It was on September 1, 1939, as a reporter for London's Daily Telegraph that Hollingworth awoke to the sounds of war in Katowice, Poland.
According to Telegraph reporting
, she quickly rang a secretary and said, "The war has begun."
"Are you sure, old girl?" the secretary asked.
"Listen!" she said, holding the receiver out the window. "Can't you hear it?"
The story was by-lined "from our special correspondent in Katowice" and only gained a small spot on the front page. When her driver told her the noise came from an air raid practice, Hollingworth feared she had made a colossal gaffe, but her reporting was accurate.
In the following years, Hollingworth would report on conflict throughout Europe, Africa and Asia.
the "doyenne of war correspondents," Hollingworth's career took her to Palestine, Iraq and Iran, where she was the first to interview 21-year-old shah Mohammed Reza Pahlevi, who was overthrown by revolutionaries in February 1979.
As correspondent for the Economist and the Observer, Hollingworth was in Jerusalem in July 1946 when the King David hotel where she was staying was bombed by Zionist paramilitaries led by future Israeli prime minister Menachim Begin, the only man who's hand she refused to shake. "I would not shake a hand with so much blood on it," she told the Guardian in 2004
From the Middle East, Hollingworth switched to covering the conflict in Vietnam, where she scored a scoop in 1968 that peace talks would shortly begin between Hanoi and Washington.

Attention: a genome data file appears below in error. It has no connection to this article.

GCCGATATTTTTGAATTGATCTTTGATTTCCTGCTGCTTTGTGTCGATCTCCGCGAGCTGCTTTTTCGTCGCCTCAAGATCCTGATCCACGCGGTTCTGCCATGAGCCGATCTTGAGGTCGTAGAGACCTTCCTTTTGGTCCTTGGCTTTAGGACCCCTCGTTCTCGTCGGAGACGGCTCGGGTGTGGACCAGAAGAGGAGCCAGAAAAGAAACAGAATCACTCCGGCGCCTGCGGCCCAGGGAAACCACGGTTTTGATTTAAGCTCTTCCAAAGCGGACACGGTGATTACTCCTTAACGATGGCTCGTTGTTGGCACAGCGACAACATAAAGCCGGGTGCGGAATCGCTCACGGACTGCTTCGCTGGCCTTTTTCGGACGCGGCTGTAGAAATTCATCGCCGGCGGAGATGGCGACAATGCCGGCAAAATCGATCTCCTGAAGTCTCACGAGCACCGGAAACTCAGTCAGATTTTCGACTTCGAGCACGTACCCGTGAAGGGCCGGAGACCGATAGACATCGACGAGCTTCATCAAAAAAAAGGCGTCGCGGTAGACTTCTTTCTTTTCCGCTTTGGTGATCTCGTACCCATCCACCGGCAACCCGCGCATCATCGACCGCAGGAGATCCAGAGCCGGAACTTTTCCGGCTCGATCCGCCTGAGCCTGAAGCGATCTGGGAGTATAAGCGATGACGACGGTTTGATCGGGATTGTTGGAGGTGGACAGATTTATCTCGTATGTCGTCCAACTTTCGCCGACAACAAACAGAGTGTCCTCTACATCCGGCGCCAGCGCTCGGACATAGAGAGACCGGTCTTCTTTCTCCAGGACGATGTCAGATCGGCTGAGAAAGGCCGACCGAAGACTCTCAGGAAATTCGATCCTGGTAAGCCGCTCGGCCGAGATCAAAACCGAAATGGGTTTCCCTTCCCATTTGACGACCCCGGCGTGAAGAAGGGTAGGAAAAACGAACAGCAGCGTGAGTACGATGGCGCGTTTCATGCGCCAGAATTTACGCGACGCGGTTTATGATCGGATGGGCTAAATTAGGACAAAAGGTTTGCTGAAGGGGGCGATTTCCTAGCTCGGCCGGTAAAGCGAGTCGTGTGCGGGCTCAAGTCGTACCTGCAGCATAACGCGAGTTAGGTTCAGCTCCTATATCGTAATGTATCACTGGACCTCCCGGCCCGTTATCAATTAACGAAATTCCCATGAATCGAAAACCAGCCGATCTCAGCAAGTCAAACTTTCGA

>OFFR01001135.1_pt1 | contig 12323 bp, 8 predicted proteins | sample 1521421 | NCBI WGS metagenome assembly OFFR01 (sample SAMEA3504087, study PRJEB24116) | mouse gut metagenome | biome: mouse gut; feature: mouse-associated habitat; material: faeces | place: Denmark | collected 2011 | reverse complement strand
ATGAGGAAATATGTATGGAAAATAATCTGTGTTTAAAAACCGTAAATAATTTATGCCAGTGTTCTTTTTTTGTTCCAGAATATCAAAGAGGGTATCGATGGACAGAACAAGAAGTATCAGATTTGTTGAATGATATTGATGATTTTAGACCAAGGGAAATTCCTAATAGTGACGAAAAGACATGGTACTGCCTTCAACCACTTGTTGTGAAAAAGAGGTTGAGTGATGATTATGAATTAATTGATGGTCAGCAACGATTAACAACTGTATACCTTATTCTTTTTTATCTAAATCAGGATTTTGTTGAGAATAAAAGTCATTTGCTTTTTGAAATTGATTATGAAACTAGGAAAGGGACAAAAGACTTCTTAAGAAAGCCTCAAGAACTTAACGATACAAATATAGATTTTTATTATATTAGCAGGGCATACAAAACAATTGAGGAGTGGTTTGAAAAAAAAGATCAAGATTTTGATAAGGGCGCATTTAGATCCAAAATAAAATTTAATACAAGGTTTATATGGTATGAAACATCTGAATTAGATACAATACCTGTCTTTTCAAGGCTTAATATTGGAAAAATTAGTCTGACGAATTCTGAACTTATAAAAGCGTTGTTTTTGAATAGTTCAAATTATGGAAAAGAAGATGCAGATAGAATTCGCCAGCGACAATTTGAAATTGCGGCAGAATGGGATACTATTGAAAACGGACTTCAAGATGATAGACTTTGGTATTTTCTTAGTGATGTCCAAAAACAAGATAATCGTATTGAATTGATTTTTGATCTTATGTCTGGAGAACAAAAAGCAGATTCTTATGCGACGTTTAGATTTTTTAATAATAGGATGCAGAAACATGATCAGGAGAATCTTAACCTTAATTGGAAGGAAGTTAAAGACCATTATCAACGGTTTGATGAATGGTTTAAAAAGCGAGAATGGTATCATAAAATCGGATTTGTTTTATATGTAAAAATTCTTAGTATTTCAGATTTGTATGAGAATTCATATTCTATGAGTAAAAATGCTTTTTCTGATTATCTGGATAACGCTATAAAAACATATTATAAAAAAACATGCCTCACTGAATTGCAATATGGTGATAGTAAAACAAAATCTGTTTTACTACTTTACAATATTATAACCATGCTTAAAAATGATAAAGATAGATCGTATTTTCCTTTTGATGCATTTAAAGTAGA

Another scoop she was ahead of was the defection of British spy Kim Philby,
who Hollingworth knew personally. She reported in the Guardian that Philby had fled to Russia, but the story was largely buried by her editors, fearing a libel suit. Philby was later awarded the Order of Lenin and made a KGB general. He died in Moscow in 1988.
, Hollingworth, then 61, became the Telegraph's first Beijing correspondent since 1949.
"I cannot now recall ever being lonely in China," she wrote in her memoirs
. "After dinner alone I used to go to my room and sit on a hard chair with a straight back and think how lucky I was to be in China!"
She reported from China during the Cultural Revolution -- a decade of violence and civil war that caused the deaths of hundreds of thousands
-- rapprochement with the West, and the death of Mao Zedong.
A home in Hong Kong
After a stint back in the UK as defense correspondent, she traveled to Hong Kong to cover the colony's handover to Chinese control in 1997.
She would become an institution there, a frequent sight
in the city's Foreign Correspondent's Club.
In a statement Tuesday, the Foreign Correspondents' Club praised Hollingworth's "remarkable career as a foreign correspondent."
"We are very sad to hear about Clare's passing," said Hong Kong club President Tara Joseph. "She was a tremendous inspiration to us all and a treasured member of our club. We were so pleased that we could celebrate her 105th birthday with her this past year."
Hollingworth died Tuesday in her flat on Glenealy in Hong Kong's Central district.
Her passing was announced in a statement by her family published on the Celebrate Clare Hollingworth
"Although Clare made her name by getting the scoop on WWII ... that event arguably overshadowed some equally impressive achievements," they said.
"During the war Clare was all over the Balkans, the Middle East and North Africa. She was in Palestine for the final run-up to the foundation of Israel. She covered the civil war in Algeria, and was in India, Pakistan, Bangladesh and Vietnam during their conflicts."
"Clare pushed the boundaries for women in journalism, and though she has gone, her legacy will certainly live on."